Guns and Weapons

Judge approves Remington rifle settlement plan—with a catch

Remington Under Fire: A CNBC Investigation

The federal judge overseeing a proposed class action settlement involving millions of allegedly defective Remington firearms says the parties can go ahead with a revised plan to notify gun owners of their right to get the triggers replaced.

But in a unique twist, the judge is delaying final approval of the settlement until he sees how many people file claims.

The case involves Remington's popular Model 700 rifle as well as a dozen other models with a similar design, which were the subject of a 2010 CNBC documentary and a follow-up investigation last year. Plaintiffs allege that for decades, Remington covered up a design flaw that allowed the guns to fire without the trigger being pulled, resulting in at least two dozen deaths and hundreds of injuries.

Remington denies the allegations and says the guns are safe, but agreed in 2014 to replace the triggers on some 7 million guns free of charge in order to end the costly litigation once and for all.

But the judge in the case, U.S. District Judge Ortrie Smith in Kansas City, balked at the agreement and sent the parties back to the drawing board after only a handful of gun owners responded to the initial offer.

"The Court cannot conceive that an owner of an allegedly defective firearm would not seek the remedy being provided," Smith wrote in December.

The parties came back with a revised plan in June, developed in part by former Obama campaign manager Jim Messina, that added social media, talk radio, and internet banner ads to the original direct mail and print campaign designed to alert gun owners of the offer.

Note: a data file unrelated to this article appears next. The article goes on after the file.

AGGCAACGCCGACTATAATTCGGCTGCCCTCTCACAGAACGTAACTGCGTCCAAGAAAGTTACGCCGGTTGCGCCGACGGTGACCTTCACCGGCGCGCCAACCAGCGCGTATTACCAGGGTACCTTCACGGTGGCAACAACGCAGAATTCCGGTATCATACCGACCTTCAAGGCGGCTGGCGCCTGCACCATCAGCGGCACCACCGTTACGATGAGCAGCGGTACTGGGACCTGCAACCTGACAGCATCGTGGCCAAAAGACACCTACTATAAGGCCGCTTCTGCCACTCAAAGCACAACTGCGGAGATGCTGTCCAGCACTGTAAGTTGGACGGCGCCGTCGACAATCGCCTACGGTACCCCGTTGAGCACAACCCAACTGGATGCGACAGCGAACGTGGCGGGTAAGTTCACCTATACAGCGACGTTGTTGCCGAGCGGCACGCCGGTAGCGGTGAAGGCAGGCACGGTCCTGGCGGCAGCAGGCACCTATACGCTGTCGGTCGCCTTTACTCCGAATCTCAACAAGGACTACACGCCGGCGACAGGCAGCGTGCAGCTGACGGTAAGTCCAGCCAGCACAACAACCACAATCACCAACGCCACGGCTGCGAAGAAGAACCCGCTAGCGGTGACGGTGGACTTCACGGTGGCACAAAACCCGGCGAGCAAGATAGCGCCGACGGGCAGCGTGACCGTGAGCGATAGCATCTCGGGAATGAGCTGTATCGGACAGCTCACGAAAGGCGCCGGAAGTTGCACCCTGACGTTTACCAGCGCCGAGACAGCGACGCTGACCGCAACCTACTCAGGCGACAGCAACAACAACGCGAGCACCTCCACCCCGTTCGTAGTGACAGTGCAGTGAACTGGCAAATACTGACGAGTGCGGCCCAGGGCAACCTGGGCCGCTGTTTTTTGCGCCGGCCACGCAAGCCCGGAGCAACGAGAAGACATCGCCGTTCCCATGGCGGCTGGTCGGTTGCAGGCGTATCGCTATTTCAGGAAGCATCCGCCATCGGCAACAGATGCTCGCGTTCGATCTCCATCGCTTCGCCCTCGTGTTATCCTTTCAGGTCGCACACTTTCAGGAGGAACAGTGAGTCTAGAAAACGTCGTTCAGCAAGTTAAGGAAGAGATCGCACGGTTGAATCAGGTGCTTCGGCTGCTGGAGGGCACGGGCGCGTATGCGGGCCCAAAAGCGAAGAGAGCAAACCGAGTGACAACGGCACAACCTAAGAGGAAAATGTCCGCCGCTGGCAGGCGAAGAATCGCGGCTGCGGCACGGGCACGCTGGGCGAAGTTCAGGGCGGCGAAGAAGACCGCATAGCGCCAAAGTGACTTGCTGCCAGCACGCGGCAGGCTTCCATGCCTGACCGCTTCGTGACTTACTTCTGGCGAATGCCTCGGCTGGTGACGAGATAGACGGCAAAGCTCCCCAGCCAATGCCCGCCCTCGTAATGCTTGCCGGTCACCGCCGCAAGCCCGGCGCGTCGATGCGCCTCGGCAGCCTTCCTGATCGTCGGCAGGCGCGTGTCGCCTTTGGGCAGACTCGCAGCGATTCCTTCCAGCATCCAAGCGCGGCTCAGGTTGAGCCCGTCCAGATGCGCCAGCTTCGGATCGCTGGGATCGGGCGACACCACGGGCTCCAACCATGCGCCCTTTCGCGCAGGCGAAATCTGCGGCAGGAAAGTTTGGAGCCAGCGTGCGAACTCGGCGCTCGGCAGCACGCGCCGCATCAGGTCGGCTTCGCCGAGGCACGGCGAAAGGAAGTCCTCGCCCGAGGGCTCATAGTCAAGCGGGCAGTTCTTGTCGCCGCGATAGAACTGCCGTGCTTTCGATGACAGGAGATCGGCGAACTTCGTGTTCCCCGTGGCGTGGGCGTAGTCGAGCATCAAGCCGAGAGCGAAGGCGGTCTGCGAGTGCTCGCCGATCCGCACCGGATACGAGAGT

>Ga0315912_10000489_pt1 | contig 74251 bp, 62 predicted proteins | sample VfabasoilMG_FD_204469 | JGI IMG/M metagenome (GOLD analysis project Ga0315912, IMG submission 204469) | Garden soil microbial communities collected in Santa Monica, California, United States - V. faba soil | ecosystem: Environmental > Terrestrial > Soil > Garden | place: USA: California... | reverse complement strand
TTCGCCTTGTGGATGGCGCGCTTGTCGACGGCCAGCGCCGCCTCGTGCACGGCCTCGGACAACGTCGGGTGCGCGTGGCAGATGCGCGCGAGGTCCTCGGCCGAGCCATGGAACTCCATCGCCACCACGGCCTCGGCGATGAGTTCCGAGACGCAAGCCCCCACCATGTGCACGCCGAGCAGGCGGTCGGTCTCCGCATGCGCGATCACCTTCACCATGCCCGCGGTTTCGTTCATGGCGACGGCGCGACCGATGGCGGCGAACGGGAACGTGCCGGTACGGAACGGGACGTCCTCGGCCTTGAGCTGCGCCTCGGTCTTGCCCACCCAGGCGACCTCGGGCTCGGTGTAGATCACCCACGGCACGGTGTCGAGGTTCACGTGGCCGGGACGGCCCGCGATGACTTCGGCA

That plan drew even more criticism, including a scathing letter to the court from an authority on class action settlement notices — Philadelphia-based consultant Todd Hilsee — who wrote last month that the plan was "designed to fail," and seemed geared more toward addressing "Remington's public relations concerns" than actually getting guns fixed.

Remington and the plaintiffs fired back with their own expert, calling Hilsee's letter "false, rife with misinformation, and derived from a foregone era of media consumption."

Remington Under Fire: The Reckoning

In an order issued today, Judge Smith sided with the company and the plaintiffs for now, but with one important change: Rather than giving final approval to the settlement now — and allowing plaintiffs' attorneys to collect $12.5 million in fees — he is deferring final approval of the settlement until February, apparently depending on how many people file claims between now and then.

"The Court expressly reserves its decision with regard to the adequacy and reasonableness of the Plan," Smith wrote.

Smith also ordered a new opportunity for gun owners to object or opt out of the settlement; a previous window had long since expired. The new deadline is November 18.

The new schedule means that at least in theory, Remington owners will be bombarded with notices about the class action settlement just as the fall hunting season approaches.

An attorney for the plaintiffs hailed the ruling.

"We applaud Judge Smith's clear concern for safety, dedication to increasing claims and getting as many new triggers in guns as possible," said Eric Holland in an e-mail to CNBC.

Attorneys for Remington did not immediately respond to requests for comment about the latest ruling.

The settlement covers some of Remington's top-selling models including the 700, Seven, Sportsman 78, 673, 710, 715, 770, 600, 660, XP-100, 721, 722, and 725, produced since 1948.

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